Despite the familiar faces at Puerto Alegria, there are 16 new boys at the home who all come from near the Peruvian-Colmbian-Brazilian border. These boys come from the villages near Caballococha and Cuchillococha and arrived to Puerto Alegria in May.
This has added another level of multiculturalism to the home because many of these boys did not learn Spanish as their first language – and a small handful barely speak it at all. These boys were raised speaking Tikuna (more about that here), which is a complicated native language. So when I translate game instructions or commentary before meals from Spanish to English for the volunteer teams and boys, a brave new Tikuna translates from Spanish to Tikuna for for the rest of the group.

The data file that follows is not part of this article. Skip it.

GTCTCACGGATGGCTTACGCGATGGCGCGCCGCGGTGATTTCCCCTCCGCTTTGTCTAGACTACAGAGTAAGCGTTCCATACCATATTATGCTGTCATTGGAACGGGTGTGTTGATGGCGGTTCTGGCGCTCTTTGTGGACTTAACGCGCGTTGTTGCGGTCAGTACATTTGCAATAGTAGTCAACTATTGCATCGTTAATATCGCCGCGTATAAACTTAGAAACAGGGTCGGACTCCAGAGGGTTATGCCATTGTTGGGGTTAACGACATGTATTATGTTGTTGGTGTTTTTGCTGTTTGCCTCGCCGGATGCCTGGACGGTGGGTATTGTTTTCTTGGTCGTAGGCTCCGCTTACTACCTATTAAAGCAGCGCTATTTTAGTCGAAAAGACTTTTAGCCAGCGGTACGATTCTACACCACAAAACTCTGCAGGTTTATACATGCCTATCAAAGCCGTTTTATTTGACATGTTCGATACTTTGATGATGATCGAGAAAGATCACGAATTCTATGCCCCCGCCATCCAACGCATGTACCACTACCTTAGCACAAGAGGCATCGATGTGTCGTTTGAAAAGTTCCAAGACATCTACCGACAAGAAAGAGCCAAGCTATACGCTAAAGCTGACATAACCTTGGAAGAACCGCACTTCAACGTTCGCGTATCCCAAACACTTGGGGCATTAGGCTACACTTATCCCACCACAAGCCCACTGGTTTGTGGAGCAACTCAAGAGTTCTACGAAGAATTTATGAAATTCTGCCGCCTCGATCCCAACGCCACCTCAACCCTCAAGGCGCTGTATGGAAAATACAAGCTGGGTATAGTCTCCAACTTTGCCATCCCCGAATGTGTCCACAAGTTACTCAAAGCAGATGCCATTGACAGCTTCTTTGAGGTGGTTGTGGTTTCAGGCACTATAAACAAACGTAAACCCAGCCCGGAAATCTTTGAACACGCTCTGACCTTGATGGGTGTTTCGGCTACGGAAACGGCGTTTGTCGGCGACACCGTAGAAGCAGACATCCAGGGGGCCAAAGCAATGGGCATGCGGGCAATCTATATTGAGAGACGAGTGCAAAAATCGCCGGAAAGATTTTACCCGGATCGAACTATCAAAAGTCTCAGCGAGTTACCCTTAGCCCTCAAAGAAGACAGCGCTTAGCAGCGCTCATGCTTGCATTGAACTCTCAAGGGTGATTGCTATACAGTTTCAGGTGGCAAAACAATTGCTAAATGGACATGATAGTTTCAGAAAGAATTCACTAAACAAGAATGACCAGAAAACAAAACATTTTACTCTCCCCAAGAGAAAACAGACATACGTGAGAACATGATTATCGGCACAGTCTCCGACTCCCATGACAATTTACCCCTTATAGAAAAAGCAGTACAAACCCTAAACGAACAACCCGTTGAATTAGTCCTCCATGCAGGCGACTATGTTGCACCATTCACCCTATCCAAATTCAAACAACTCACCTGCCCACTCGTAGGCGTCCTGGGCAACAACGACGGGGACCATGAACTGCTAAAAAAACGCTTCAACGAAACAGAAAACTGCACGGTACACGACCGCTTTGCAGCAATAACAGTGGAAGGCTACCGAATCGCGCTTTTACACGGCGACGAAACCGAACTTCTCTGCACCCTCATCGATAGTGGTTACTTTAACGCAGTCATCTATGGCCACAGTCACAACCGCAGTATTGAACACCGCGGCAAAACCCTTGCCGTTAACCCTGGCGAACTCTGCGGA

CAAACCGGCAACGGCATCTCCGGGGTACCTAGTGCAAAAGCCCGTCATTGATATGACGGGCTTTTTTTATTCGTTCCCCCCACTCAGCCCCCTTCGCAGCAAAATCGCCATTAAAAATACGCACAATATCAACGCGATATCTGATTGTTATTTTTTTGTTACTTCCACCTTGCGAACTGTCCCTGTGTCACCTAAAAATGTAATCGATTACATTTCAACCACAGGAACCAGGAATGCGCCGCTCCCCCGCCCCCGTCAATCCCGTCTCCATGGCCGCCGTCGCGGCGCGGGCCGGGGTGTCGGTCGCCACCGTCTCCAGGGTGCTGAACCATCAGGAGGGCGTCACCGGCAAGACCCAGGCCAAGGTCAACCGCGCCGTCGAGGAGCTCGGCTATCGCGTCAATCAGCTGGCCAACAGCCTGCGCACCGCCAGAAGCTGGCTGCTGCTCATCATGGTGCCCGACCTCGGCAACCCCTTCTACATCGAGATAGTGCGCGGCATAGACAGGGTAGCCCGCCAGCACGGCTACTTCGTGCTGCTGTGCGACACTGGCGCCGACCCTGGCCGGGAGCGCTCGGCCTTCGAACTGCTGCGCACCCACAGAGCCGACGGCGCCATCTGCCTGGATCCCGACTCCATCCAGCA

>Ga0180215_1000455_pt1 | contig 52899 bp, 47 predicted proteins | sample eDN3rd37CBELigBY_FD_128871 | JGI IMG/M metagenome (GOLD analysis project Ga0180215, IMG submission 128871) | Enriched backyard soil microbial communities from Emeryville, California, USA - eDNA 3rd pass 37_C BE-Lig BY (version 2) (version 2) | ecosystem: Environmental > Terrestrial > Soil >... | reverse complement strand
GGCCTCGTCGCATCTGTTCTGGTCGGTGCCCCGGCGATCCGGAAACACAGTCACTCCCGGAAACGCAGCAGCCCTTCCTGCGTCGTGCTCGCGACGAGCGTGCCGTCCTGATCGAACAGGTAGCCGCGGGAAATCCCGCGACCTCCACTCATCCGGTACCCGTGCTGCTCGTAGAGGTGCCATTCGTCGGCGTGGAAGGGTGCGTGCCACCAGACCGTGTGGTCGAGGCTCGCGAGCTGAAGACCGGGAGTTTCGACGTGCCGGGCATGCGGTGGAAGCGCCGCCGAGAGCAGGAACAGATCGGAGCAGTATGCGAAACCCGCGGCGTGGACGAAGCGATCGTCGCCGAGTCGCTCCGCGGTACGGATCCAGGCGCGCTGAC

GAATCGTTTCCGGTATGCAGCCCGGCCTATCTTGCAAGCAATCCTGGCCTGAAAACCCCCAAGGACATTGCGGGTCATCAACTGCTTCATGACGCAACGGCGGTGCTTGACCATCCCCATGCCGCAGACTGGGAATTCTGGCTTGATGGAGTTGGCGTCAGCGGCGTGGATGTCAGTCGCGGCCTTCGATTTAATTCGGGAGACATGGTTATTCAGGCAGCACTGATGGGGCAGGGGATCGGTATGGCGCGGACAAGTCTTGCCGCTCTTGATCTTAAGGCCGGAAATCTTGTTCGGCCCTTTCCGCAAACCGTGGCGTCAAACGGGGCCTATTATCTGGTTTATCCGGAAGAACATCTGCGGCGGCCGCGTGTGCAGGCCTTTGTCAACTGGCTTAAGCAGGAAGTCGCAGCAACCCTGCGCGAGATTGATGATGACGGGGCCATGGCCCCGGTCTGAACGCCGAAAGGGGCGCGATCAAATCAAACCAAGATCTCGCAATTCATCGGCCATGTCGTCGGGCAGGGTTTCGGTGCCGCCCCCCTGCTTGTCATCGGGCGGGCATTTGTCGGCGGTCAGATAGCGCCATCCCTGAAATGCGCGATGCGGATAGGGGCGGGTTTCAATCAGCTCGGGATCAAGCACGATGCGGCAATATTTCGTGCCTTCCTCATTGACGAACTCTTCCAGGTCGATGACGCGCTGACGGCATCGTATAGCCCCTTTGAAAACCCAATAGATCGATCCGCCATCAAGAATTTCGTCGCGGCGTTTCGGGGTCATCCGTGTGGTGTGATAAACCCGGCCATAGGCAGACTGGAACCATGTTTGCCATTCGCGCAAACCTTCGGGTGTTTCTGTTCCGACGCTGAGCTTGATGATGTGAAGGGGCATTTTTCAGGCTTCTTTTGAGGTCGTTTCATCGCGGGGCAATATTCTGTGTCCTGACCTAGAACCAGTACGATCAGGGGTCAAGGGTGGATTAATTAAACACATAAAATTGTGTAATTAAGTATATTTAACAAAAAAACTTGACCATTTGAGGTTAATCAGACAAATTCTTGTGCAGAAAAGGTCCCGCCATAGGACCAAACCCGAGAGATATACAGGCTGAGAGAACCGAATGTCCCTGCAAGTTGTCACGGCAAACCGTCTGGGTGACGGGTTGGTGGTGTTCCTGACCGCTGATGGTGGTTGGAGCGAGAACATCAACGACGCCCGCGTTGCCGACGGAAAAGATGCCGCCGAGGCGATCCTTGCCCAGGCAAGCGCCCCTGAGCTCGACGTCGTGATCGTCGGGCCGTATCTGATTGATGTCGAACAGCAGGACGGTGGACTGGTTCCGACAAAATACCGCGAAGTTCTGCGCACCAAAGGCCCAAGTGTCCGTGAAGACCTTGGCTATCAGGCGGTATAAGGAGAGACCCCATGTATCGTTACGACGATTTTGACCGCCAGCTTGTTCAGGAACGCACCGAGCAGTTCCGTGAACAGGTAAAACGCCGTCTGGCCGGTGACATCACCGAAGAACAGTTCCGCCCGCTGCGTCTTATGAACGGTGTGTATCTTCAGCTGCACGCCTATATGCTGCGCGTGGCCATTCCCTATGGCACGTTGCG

As these new boys are slowly learning Spanish, they continue to communicate amongst themselves in Tikuna. Over the past few weeks, I have learned some basic phrases from some of the more vocal boys and have even learned the words to a song we sing in Spanish before meals here, “Demos Gracias” (We Give Thanks), and I have been welcomed into the fold with my own name in Tikuna – “Pa-ka” (which is pronounced, paa-kay). Here are two videos of one of the older Tikuna boys singing “Demos Gracias” in Tikuna and then again in Spanish.
Taxcü ni a cuega. (Ta-koo knee ah qu-eh-gaa) – What is your name?
Choxega ni a Kate. (Cho-ega knee ah Kate) – My name is Kate.